1986 Tour de France

The 1986 Tour de France was the 73rd Tour de France, taking place July 4 to July 27, 1986. The total race distance was 4094 km, distributed over 23 stages and a prologue. It was won by Greg LeMond, the first American to win the Tour. This year also had the first American cycling team, 7-Eleven, entered in Tour history.

Following the success of Bernard Hinault the previous year, the La Vie Claire team was heavily favored. In the 1985 Tour de France, Bernard Hinault promised to return LeMond's support to win the race. However, continuing attacks cast doubt on Hinault's sincerity. He claimed that his tactics were simply to wear down LeMond's (and his) opponents and that he ultimately knew that LeMond would be the winner because of time losses earlier in the race. Regardless of his true motives, this tactic worked well, and rivals Laurent Fignon and Urs Zimmermann were put on the defensive from the first day. Laurent Fignon quit the race due to injuries aggravated by stress.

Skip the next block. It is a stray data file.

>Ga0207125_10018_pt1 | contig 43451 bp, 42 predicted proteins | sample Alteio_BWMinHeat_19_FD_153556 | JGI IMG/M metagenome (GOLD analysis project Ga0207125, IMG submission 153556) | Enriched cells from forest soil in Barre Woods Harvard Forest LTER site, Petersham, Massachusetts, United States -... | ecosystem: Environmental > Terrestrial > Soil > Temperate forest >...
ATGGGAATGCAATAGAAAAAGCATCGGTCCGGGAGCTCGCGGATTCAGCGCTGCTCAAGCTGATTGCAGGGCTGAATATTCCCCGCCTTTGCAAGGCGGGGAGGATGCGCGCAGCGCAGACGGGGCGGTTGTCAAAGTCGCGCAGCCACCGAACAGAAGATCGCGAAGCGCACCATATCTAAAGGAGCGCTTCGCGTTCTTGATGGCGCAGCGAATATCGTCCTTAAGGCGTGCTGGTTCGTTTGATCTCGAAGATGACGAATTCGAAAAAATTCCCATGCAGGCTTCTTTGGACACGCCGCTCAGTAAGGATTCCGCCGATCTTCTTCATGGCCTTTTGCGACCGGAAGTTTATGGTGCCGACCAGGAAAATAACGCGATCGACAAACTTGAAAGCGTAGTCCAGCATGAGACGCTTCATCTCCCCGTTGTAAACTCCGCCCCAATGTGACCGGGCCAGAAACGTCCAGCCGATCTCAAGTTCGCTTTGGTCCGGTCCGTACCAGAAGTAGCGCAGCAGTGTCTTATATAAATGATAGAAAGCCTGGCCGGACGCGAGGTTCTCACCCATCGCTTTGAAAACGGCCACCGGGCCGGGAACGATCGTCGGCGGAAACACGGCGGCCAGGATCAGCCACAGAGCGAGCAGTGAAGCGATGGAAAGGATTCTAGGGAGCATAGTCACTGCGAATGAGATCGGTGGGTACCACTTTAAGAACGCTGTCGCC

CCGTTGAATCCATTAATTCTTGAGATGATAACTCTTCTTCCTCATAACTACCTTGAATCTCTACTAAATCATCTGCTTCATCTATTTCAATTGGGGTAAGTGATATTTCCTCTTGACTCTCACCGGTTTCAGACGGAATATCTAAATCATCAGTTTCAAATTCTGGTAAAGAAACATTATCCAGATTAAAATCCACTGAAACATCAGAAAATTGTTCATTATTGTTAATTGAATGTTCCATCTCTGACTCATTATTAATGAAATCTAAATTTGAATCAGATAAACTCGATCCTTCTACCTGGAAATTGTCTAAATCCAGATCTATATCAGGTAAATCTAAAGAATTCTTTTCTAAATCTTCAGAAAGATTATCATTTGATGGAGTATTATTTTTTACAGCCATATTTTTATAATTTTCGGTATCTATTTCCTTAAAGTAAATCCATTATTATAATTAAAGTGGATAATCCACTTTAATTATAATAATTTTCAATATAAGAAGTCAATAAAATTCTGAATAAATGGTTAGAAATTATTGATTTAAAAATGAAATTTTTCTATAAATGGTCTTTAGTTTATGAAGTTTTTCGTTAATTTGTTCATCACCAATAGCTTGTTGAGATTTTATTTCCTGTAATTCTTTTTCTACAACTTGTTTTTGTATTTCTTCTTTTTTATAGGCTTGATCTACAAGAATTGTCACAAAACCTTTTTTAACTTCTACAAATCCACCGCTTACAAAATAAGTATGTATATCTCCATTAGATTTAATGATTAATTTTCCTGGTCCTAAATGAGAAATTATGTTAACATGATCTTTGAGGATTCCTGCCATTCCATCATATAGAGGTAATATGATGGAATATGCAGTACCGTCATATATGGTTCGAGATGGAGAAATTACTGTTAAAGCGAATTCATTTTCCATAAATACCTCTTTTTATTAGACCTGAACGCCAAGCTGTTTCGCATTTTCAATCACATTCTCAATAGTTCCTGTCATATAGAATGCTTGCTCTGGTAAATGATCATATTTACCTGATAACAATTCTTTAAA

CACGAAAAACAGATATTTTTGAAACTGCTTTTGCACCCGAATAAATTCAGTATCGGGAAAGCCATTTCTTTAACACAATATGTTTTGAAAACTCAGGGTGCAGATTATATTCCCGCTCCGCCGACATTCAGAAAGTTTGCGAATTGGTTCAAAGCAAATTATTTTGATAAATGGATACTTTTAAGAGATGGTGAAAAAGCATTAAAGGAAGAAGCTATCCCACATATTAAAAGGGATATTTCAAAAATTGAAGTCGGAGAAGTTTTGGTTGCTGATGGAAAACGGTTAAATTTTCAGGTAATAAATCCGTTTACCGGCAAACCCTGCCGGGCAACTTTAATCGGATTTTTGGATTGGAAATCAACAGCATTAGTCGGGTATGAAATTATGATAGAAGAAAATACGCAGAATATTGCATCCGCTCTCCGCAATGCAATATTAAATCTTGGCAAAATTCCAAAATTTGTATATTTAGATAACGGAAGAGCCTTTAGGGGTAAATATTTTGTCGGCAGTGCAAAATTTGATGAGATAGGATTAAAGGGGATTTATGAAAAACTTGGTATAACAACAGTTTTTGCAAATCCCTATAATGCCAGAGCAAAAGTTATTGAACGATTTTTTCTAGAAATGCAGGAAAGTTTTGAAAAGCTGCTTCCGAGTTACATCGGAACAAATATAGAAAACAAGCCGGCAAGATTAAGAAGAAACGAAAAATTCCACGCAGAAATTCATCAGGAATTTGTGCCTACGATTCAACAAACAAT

The ascent of the legendary Alpe d'Huez gave spectators a spectacular stage in which Hinault made a suicidal solo attack to demoralize the opposition, to be matched only by LeMond at the top. In a gesture of respect, the two riders reached the top hand-in-hand, beaming smiles, and LeMond let Hinault finish first to claim the stage. However, within hours their competition resumed during interviews in French television.

In the end, LeMond was crowned winner of the race and Hinault retired shortly afterwards.

Read more about 1986 Tour De France:  Participants, Stages, Classification Leadership, Results

Famous quotes containing the words tour and/or france:

    Left Washington, September 6, on a tour through Ohio, Kentucky, Tennessee, Georgia, and Virginia.... Absent nineteen days. Received every where heartily. The country is again one and united! I am very happy to be able to feel that the course taken has turned out so well.
    Rutherford Birchard Hayes (1822–1893)

    Springtime for Hitler and Germany,
    Winter for France and Poland.
    Mel Brooks (b. 1926)